First of all, weather is weather and the day to day variations in temperature and precipitation are large. The long term signal is buried deep in those day to day changes. Climate is the long term averaging of these day to day changes. I liken it to a river flowing. If you notice the flow of the river, at an instant a given volume of water may not be flowing straight downstream…it may be flowing slightly cross stream, it may flow upstream in an eddy, etc… This is weather. But I darn well know the water is going downstream on average. If I do something that by simple processes will warm the earth, I know on a long term average, it will cause a warming signal.
    The NWS does track day to day weather and although there has been some cooling in the summer in July in west Michigan for example. But it is more than offset by winter time warming. Glaciers are shrinking and Al Gore didn't discover that, scientists did. Permafrost is melting all over the northern hemisphere, most of the warmest years on record included proxy records (use one measurement that is proportional to temperature such as oxygen isotope in ice cores, tree rings measurement, etc..) has occurred in recent decades. We have records now going back hundreds of thousands of years and we know we are in a pretty warm period and although we should be getting cooler on average, we are not. Globally, we are getting warmer. There is no doubt of that. If you really want to deny it, get educated in climate science, produce something worthy of publication in peer reviewed journals, and then you will convince me that you are smarter than the highly educated, data producing, scientists that are working in this field every day.
    A homework problem in geophysical fluids courses or undergrad weather courses is to compute the surface temperature of the earth using a simple 1D radiative heat transfer model and this homework problem can be done by hand. Depending on which model (one layer, two layer, or n-layer model) you can get a good approximation. Computer models help determine the overall changes to temperature and precipitation for a 3D world with uneven land and oceans. Increase the concentration of CO2 and you get a warmer Earth. It really isn't that hard to understand the basic concept. CO2 is on the rise due to man's changes in land use and burning fossil fuels. CO2 doesn't transmit infrared radiation very well hence the more of it, the less IR is send into space and the warmer earth's surface temperature becomes.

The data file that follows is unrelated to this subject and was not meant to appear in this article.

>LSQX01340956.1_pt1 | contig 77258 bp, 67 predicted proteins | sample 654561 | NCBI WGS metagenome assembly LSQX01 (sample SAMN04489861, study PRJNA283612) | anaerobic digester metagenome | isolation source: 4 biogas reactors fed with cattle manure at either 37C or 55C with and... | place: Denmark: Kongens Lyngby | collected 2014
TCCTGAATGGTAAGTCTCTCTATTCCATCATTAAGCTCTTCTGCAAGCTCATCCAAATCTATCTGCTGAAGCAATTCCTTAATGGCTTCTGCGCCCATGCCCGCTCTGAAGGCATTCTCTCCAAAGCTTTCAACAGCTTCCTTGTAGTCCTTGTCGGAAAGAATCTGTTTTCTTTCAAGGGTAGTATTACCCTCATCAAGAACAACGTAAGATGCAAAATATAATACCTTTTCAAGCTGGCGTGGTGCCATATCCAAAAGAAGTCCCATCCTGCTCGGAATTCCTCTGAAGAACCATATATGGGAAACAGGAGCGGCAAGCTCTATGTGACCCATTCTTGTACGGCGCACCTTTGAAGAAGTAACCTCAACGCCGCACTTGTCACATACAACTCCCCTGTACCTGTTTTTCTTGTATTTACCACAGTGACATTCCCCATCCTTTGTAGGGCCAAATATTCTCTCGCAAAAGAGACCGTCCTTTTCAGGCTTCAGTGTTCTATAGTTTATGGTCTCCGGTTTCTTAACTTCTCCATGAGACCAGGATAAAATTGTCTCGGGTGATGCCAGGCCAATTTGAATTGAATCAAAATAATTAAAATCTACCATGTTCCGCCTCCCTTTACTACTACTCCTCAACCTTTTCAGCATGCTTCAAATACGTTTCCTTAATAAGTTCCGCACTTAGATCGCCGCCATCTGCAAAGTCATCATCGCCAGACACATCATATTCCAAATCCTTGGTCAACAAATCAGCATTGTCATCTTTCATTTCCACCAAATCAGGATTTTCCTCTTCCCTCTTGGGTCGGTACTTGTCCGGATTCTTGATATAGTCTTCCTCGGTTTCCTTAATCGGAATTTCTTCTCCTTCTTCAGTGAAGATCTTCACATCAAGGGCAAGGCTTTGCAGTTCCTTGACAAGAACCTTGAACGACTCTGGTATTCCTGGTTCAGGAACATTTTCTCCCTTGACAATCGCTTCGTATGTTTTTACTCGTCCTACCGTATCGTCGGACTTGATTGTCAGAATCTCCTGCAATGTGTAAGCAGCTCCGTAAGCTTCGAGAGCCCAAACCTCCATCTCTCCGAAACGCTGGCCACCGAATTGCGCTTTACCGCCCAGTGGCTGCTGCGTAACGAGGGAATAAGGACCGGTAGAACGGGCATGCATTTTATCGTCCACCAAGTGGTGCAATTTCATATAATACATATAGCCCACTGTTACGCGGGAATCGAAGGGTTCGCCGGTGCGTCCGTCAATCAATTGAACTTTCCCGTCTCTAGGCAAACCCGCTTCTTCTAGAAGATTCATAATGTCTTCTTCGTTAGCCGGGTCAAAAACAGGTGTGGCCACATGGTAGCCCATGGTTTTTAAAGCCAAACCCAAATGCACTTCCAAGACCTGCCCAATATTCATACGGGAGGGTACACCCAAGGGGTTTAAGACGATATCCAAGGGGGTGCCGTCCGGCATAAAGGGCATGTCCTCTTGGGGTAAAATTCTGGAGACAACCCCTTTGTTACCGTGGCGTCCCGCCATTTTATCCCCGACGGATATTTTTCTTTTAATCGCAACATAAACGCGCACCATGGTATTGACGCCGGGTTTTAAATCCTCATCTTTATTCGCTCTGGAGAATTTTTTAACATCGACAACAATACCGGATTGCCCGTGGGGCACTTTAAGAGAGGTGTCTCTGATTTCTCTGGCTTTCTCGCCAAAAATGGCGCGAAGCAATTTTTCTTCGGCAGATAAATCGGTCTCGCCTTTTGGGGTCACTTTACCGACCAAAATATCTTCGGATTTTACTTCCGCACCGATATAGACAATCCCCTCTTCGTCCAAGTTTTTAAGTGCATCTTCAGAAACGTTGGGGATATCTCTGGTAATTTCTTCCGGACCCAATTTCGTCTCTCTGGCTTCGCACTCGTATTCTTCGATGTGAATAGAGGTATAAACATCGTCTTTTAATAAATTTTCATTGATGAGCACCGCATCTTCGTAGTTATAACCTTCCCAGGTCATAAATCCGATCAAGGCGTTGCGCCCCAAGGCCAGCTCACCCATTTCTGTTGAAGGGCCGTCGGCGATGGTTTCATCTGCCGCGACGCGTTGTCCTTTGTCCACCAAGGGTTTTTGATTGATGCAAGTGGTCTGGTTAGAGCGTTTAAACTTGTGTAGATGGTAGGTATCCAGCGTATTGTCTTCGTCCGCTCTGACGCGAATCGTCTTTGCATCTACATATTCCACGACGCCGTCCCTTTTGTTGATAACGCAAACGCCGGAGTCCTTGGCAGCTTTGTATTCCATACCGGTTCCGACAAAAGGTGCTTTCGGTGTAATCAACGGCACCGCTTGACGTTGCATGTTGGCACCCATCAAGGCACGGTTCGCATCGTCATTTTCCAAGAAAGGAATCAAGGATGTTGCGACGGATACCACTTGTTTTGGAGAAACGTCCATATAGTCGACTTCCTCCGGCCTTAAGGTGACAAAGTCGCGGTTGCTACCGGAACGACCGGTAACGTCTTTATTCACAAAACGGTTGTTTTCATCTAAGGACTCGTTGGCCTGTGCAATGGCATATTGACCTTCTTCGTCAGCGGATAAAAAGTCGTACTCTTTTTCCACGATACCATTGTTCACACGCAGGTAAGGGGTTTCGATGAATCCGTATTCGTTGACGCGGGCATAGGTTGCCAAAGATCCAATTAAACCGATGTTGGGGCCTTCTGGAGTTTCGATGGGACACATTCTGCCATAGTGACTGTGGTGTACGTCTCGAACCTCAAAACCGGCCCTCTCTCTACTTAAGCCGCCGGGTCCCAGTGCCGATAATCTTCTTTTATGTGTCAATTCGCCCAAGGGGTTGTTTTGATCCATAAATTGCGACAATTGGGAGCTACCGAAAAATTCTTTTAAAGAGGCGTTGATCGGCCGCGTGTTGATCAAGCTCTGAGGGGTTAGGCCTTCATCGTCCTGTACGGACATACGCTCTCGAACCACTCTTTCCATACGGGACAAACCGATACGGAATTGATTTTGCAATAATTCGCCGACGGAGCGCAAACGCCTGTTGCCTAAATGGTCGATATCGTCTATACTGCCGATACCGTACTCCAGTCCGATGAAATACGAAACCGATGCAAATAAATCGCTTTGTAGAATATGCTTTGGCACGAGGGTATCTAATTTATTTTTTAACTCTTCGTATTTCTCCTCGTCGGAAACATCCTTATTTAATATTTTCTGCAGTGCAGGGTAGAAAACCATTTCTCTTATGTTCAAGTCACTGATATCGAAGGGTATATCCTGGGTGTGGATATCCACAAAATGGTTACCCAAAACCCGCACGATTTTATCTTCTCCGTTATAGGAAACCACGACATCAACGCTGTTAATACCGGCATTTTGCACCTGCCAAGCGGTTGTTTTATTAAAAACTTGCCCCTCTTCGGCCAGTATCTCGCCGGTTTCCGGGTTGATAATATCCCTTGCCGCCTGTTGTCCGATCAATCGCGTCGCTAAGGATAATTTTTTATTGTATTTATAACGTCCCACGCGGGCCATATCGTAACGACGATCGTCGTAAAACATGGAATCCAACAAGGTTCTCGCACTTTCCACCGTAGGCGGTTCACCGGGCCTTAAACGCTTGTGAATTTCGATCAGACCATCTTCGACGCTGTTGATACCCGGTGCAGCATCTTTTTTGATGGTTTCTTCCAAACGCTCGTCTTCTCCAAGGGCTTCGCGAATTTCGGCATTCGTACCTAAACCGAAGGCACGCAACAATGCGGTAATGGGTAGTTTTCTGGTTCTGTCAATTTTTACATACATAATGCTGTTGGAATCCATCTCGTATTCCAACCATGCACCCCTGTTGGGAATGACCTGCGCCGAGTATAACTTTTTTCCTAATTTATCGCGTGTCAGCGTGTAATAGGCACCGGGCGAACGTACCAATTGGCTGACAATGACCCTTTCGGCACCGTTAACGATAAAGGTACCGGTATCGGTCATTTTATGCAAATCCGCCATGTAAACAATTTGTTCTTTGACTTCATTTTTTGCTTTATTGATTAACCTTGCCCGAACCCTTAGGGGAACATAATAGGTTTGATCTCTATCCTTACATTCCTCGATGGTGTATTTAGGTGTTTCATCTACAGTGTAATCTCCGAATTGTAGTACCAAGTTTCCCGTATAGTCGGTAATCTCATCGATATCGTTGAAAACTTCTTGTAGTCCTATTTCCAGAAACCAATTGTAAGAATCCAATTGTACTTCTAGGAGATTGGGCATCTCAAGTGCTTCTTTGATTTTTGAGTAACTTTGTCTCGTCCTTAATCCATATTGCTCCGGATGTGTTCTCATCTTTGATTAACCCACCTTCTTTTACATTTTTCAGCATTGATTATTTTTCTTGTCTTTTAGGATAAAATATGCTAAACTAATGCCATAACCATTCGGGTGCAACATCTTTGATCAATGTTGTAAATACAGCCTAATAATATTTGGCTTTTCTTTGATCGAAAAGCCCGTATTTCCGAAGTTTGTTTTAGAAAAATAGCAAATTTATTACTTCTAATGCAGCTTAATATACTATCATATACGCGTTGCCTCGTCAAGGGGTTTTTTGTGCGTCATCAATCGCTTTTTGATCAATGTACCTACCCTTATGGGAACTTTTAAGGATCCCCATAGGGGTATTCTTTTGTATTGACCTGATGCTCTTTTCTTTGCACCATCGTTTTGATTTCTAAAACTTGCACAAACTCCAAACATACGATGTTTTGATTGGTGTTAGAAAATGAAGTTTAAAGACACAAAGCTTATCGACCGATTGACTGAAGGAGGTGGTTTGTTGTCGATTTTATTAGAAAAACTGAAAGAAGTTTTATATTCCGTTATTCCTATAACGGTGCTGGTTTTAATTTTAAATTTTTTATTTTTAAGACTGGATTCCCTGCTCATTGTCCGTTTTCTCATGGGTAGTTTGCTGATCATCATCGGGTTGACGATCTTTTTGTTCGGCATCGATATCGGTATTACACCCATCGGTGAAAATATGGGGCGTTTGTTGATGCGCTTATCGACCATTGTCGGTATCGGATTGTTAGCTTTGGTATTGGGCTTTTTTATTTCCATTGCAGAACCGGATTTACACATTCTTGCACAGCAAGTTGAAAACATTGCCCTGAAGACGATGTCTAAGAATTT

Excess CO2 that doesn't go into the atmosphere can go into the ocean causing the observed increases in acidity that is going to be an issue in the coming decades.
    What is the problem folks with attempting to mitigate this? Don't want to spend money now, fine. Spend more later. Afterall, it is just the money and life style changes of those living in the late 21st century and 22nd centuries that are going to be greatly impacted. Screw our kids and grandkids right? Our parents and grandparents and great grandparents caused our current problem with climate change. The difference is that they had no idea until recently that this was the fault of the modern industrial lifestyle. Now we know and we are irresponsible if we don't take action. Sorry gang, it might actually take money to fix. God knows those in denial aren't going to make the changes themselves and those with a vested interested in seeing this legislation fail certainly aren't going to change their ways.

  • troykeith

    I don’t think it’s a question of denial – I tend to believe the earth may indeed be experiencing an overall warming trend (although temps have stabilized or even fallen slightly in recent years). There are a great deal of inconsistencies in the data collection and many cases of outright negligence in regards to the location and oversight of the monitoring equipment (on hot roofs, within industrial areas etc.).

    Where is the definitive proof that any of the minor warming we’re experiencing is the result of human activity? How do those making such claims explain the cyclic temperature variations of the planet throughout history? After all, Greenland was green at one time. Temperatures have been shown to have warmer in the past than they are today and this was long before the industrial revolution. Even the great Gore himself refuses to debate his questionable science in any sort of credible format.

    Before we turn our lives upside down and implement a number of unreasonable laws and restrictions that will do nothing except stifle our economy and inhibit our freedom, I’d like to see something more definitive from the warming camp.

    Given your interest in the topic, I’d refer you to some older pieces I did on the issue:

    http://blogs.record-eagle.com/?p=1049
    http://blogs.record-eagle.com/?p=1050
    http://blogs.record-eagle.com/?p=1051
    http://blogs.record-eagle.com/?p=1052